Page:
# First the raw forecast data of tasmax are loaded
S4.forecast.raw <- loadECOMS(dataset = "System4_seasonal_15", var = "tasmax", lonLim = c(-11,5), latLim = c(35,46), season = 6:8, years = 2001:2010, time = "DD", leadMonth = 2)
tercileValidation(S4.forecast.raw, gridded.val)

Fig8-p:cg2

13- Calculate the mean bias of the downscaled output with regard to the validation data. Do it for each member sepparately and then plot a map of the mean multimember bias.

# Spatial mean of the observations, used as the reference
attr(gridded.val$Data, "dimensions") # returns the following vector: "time" "lat"  "lon" 
obs <- apply(gridded.val$Data, MARGIN = c(2,3), FUN = mean, na.rm = TRUE)
# These are the dimensions of the data array
dimNames <- attr(an.wfdei$Data, "dimensions") # returns the following vector: "member" "time"   "lat"    "lon"   
# This is the index position of the dimension "member"
ens.dim.index <- grep("member", dimNames)
# Number of members:
n.mem <- dim(an.wfdei$Data)[ens.dim.index]
# This function computes the bias of each downscaled member w.r.t. the reference
bias.list <- lapply(1:n.mem, function(x) {
      # This step selects the data from the member x
      mem.data <- asub(an.wfdei$Data, idx = x, dims = ens.dim.index)      
      # This step calculates the spatial mean
      pred <- apply(mem.data, MARGIN = c(2,3), FUN = "mean", na.rm = TRUE)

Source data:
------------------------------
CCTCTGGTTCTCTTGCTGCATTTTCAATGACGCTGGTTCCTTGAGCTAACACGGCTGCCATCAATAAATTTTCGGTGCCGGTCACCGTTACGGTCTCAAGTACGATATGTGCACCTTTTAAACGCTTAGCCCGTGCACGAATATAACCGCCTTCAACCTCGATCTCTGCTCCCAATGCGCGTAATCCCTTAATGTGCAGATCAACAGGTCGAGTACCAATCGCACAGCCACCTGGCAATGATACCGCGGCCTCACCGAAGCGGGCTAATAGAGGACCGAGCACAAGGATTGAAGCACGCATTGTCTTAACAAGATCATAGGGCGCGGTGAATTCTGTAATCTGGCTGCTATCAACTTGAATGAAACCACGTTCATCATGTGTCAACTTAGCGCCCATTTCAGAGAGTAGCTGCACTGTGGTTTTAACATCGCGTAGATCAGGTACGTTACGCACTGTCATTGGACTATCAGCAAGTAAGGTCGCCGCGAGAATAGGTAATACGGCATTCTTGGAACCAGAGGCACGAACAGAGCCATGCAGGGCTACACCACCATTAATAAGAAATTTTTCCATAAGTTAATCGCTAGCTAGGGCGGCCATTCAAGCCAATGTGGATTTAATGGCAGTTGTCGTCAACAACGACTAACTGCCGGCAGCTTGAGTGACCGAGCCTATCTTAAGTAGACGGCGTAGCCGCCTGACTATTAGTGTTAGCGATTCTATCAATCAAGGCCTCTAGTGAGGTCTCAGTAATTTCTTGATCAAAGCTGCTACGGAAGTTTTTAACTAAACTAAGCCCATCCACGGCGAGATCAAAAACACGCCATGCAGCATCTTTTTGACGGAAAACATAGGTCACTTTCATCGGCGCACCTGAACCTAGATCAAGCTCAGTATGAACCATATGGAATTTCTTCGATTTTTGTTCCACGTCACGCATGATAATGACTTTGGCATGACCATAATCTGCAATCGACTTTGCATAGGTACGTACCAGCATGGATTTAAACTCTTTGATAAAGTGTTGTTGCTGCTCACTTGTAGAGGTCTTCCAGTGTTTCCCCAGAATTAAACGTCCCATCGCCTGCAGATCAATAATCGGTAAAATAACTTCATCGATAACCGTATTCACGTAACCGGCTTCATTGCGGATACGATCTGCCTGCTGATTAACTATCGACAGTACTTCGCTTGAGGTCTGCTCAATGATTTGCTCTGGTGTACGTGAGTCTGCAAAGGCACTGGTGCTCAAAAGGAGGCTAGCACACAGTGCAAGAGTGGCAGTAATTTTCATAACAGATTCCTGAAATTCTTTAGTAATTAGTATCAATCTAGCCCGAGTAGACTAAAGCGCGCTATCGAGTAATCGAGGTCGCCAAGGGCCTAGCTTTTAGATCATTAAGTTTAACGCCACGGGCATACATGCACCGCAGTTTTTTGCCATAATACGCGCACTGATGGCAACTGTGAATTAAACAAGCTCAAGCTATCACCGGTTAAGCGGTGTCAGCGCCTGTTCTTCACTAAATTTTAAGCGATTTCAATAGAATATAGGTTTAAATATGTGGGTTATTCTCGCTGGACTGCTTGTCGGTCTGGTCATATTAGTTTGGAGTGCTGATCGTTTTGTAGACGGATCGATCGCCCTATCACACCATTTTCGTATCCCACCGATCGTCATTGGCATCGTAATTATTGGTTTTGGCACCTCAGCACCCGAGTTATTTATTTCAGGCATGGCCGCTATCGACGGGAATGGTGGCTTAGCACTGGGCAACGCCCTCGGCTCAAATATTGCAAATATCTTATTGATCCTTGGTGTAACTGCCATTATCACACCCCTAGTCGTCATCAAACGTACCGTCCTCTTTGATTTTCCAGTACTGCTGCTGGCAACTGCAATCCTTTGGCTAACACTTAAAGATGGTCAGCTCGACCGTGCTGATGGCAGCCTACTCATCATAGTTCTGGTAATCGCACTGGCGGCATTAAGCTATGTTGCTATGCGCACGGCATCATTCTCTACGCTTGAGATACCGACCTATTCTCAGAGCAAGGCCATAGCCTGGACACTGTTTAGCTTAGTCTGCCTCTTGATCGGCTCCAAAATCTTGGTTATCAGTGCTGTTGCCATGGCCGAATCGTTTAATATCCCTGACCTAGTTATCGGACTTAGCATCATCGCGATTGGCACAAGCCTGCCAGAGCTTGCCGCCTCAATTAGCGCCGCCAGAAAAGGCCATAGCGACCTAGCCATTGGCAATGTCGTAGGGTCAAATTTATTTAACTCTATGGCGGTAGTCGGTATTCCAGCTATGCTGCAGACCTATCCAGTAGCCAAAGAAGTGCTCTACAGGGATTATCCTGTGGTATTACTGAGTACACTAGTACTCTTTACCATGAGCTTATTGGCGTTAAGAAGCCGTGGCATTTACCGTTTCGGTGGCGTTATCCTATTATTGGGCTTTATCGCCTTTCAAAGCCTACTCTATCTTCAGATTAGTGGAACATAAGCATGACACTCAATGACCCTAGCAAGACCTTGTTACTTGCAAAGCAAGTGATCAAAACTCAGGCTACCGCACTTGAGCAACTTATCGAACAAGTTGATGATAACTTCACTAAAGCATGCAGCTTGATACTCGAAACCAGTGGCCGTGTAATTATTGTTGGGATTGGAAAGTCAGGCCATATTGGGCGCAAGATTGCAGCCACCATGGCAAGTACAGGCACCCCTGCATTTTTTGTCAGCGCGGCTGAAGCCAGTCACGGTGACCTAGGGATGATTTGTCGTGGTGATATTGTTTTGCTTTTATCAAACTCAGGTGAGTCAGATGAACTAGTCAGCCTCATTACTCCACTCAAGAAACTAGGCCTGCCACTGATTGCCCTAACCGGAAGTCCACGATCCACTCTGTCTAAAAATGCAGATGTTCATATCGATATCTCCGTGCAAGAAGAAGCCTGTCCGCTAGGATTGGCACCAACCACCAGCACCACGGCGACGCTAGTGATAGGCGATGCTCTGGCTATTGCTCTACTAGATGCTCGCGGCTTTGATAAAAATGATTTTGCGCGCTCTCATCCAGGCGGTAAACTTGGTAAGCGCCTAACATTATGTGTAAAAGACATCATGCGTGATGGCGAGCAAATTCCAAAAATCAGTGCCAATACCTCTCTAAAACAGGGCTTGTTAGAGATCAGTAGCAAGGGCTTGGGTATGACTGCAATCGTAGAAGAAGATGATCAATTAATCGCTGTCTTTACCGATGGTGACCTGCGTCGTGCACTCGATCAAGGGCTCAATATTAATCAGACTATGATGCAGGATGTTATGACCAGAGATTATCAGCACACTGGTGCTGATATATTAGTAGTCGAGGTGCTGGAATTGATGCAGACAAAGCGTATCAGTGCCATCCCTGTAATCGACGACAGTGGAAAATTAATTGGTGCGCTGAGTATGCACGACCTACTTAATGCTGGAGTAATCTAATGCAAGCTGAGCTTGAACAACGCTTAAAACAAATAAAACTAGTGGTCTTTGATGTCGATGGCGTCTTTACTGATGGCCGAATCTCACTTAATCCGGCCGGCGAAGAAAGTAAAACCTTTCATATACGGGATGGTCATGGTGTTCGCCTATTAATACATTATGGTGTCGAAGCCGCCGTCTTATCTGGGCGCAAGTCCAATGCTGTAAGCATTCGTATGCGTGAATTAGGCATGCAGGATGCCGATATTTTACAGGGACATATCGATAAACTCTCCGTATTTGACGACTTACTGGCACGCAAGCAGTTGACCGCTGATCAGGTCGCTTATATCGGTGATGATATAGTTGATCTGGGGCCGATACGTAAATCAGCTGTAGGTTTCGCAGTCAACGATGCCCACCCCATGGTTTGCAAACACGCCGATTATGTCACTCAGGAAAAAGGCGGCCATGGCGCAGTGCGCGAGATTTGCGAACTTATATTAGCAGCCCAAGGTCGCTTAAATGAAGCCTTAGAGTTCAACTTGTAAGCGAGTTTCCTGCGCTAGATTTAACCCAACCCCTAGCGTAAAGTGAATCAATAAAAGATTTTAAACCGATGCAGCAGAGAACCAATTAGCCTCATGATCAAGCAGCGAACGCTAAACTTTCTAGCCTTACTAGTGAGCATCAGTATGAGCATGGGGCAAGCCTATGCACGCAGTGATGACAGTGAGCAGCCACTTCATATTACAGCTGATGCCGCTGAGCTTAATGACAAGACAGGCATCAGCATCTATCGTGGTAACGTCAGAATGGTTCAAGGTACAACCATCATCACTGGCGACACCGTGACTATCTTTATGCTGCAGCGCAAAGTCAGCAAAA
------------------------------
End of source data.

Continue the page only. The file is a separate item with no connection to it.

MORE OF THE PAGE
return(pred - obs)
})
names(bias.list) <- paste("Member", 1:15, sep = "_")
# 'bias.list' is a list of bias objects
mean.bias <- sapply(1:length(bias.list), function(x) mean(bias.list[[x]], na.rm = TRUE))
# Plot of mean bias by members
barplot(mean.bias, names.arg = names(bias.list), las = 2, main = "Mean bias of different members", ylab = "deg-C")

Fig9-p:barplot

# Now the spatial mean bias is computed by binding all members along a new dimension
require(abind) # used to bind data arrays along selected dimensions
bias.array <- do.call("abind", c(bias.list, along = -1))
# And computing the mean along the lon/lat dimensions
mean.spatial.bias <- apply(bias.array, MARGIN = c(3,2), FUN = mean)
require(fields) # used for 'image.plot'
image.plot(gridded.val$xyCoords$x, gridded.val$xyCoords$y, mean.spatial.bias, asp = 1, xlab = "lon", ylab = "lat")
world(add = TRUE)
title("Mean multimember hindcast bias")

Fig10-p:biasmap